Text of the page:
Can anyone tell me if you can mix and match manual exchanges and APD therefore doing shorter APD cycles?

Thanks very much

Re: more questions about PD and HD

PostPosted: Mon Aug 22, 2016 6:02 am
by rheaybou
Mix and match PD:

I started straight on the machine without learning manual exchanges which is the reverse of what normally happens. The prescription is given and the machine setup to run for that one 10hr cycle only. But your equipment delivery will also include a range of manual bags and also fluid that acts as a day fill.

I can't see why it wouldn't be possible to switch the APD programme to 2-3 cycles and then to do 2-3 manual exchanges(numbers are just a guess)

If you have a spare room or garage prepare to hand it over to PD supplies, the amount of stuff you need each day is crazy, also the number of bags of rubbish you need to dispose of

Re: more questions about PD and HD

PostPosted: Mon Aug 22, 2016 8:53 am
by Soobee
Hi,

Re mixing CAPD and APD, from reading your post the main reason he doesn't want to connect to the machine is that he wants to watch TV downstairs for a few hours then go upstairs to sleep at 2am meaning that he won't get the full 8 hours on the machine (is that right?)

Obviously I don't know about your house, bedrooms and sleeping arrangements but would a TV in the bedroom (and possibly some headphones - maybe wireless ones) help. Then he could connect to the machine earlier, watch TV and go to sleep when suits him.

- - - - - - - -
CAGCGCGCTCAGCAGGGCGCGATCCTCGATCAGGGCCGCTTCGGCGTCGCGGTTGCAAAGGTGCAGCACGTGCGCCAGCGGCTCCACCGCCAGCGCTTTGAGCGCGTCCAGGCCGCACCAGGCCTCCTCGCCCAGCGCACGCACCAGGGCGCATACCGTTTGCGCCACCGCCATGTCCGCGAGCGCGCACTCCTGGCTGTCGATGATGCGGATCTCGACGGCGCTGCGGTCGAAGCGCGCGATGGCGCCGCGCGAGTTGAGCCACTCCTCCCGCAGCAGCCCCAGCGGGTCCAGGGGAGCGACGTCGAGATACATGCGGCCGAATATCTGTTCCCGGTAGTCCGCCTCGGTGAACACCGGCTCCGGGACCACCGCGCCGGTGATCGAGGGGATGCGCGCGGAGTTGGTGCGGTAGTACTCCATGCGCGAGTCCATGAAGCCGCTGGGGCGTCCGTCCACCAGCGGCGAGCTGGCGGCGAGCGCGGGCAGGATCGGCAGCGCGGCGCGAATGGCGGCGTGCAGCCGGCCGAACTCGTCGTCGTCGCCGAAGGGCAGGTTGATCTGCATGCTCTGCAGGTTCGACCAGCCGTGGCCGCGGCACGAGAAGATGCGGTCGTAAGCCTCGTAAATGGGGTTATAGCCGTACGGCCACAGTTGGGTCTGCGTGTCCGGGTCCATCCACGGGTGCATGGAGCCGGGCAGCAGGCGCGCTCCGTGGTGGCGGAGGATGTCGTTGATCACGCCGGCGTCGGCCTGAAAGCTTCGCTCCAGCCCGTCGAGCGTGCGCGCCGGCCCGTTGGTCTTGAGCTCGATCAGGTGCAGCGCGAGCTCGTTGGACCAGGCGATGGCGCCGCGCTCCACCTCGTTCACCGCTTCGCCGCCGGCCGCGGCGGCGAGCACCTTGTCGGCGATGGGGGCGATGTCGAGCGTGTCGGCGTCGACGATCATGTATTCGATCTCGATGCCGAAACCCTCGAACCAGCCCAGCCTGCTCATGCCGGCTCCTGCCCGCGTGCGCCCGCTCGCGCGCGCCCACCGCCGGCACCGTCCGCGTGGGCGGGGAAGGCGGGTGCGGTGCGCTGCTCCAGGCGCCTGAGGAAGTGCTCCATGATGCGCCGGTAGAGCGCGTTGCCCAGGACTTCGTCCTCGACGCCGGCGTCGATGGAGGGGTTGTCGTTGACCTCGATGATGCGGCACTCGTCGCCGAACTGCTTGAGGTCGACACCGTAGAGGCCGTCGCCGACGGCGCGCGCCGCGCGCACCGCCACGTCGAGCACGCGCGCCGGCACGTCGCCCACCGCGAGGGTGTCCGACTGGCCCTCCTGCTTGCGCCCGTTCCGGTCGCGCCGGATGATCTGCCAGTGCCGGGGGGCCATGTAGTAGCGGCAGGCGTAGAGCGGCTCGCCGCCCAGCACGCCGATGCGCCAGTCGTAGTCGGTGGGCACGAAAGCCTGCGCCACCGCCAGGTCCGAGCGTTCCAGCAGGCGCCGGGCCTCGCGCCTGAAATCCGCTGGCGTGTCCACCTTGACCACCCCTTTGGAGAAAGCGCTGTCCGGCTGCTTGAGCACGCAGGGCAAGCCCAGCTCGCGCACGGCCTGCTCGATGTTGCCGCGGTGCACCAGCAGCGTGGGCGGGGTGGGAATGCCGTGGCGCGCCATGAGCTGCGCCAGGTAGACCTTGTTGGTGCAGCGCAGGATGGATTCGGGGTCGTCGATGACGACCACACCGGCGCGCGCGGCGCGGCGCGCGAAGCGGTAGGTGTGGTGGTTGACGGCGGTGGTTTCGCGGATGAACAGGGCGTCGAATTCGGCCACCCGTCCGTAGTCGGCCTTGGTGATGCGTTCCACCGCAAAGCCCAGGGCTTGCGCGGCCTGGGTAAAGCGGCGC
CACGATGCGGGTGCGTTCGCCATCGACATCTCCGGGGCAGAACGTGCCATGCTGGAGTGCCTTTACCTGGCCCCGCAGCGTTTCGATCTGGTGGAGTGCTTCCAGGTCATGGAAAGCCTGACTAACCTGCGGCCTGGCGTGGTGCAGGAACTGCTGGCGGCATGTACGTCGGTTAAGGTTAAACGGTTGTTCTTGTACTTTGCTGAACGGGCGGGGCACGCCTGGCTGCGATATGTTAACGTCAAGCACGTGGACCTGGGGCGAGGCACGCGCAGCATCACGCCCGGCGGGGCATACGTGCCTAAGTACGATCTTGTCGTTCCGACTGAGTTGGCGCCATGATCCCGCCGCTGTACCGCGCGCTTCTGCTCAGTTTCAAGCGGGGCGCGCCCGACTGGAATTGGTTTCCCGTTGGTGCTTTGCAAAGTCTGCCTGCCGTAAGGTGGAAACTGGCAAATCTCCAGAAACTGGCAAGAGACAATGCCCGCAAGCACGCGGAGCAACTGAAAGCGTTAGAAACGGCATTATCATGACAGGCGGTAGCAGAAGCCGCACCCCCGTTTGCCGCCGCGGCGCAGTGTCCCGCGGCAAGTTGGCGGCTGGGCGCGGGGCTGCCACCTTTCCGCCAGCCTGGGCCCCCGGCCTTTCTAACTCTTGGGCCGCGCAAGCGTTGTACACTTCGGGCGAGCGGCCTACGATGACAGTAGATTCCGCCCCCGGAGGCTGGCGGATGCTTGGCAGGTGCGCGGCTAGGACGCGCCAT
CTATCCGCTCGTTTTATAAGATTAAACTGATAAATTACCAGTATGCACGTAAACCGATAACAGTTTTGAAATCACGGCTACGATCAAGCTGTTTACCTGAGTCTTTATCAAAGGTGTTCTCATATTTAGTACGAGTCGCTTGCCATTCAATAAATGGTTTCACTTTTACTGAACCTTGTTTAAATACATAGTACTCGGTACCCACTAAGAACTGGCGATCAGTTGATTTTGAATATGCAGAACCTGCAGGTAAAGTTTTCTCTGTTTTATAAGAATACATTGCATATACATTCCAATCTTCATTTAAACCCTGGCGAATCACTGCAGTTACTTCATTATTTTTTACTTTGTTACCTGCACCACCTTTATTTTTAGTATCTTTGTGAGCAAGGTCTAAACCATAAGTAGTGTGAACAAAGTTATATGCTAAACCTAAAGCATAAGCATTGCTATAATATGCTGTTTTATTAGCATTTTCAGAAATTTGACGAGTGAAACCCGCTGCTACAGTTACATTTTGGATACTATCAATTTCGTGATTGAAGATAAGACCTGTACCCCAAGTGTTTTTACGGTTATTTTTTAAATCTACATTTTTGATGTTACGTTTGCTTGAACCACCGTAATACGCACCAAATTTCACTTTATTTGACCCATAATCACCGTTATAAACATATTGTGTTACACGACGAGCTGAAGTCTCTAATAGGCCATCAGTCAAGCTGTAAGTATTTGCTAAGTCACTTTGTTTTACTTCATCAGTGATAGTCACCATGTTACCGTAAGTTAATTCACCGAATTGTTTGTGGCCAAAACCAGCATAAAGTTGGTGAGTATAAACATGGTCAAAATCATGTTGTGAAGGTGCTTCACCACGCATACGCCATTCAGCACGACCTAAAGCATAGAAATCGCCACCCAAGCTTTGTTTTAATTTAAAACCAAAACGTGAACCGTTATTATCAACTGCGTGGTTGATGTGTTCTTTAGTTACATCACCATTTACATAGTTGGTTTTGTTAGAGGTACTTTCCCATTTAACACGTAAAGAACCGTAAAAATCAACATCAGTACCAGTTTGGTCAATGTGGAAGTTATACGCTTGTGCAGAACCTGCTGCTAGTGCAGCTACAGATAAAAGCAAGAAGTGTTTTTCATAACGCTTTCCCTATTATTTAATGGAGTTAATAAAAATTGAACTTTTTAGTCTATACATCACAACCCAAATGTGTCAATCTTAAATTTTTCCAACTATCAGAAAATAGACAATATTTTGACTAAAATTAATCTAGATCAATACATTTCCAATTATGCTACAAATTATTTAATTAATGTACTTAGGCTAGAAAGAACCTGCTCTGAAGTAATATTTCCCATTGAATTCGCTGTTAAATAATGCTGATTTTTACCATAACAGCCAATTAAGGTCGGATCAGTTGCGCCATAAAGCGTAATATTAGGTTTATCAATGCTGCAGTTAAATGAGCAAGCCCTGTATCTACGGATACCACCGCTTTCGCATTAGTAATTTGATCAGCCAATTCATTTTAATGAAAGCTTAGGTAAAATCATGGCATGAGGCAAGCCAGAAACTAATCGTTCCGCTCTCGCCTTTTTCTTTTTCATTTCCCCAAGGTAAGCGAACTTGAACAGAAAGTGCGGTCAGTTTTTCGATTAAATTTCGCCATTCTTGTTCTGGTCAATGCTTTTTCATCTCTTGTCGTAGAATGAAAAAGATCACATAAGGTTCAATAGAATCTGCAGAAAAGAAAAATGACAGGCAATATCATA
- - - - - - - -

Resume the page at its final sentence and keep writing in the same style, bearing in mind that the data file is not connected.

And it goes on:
I often connect to the machine at 9pm ready to watch something on tv (sitting up in bed, the V-shaped pillow has become my friend!) and then switch off and go to sleep when I have finished watching tv, some nights I can't sleep very well so sit up watching tv until the early hours, other night I listen to an audiobook until 3 in the morning. It depends on restless legs etc.

Being connected to the machine just means that you are tied (quite literally!) to one room (you can get extension kits to make the connection tube longer (to reach an en suite etc) but you can do what you like, sit in a chair, lie/sit in bed, read, watch tv, sleep etc

It does change things being on PD but you do adapt, we never had a tv in the bedroom before but it has made it easier in some ways as I will plug in watch a programme knowing that if I fall asleep I don't have to worry about connecting when I am sleepy or making up the hours the next morning because I connected late.

My programme on the machine takes 8 hours so on work days I have a final time to be connected (10pm) so that I can be up and off in plenty of time the next day, if for some reason I miss this I can always skip a dwell on the machine to save 50 minutes (I don't do this often but have not had any ill effect when I do).

Hope I haven't rambled for too long! :)

Re: more questions about PD and HD

PostPosted: Thu Aug 25, 2016 9:11 pm
by JMan
http://www.davita.com/treatmentevaluator/ lists the differences between types of dialysis.. It SHOULD be suited to his lifestyle, but if he's refusing to admit he needs it, there are likely to be problems in the future, as he will to some degree have to self manage.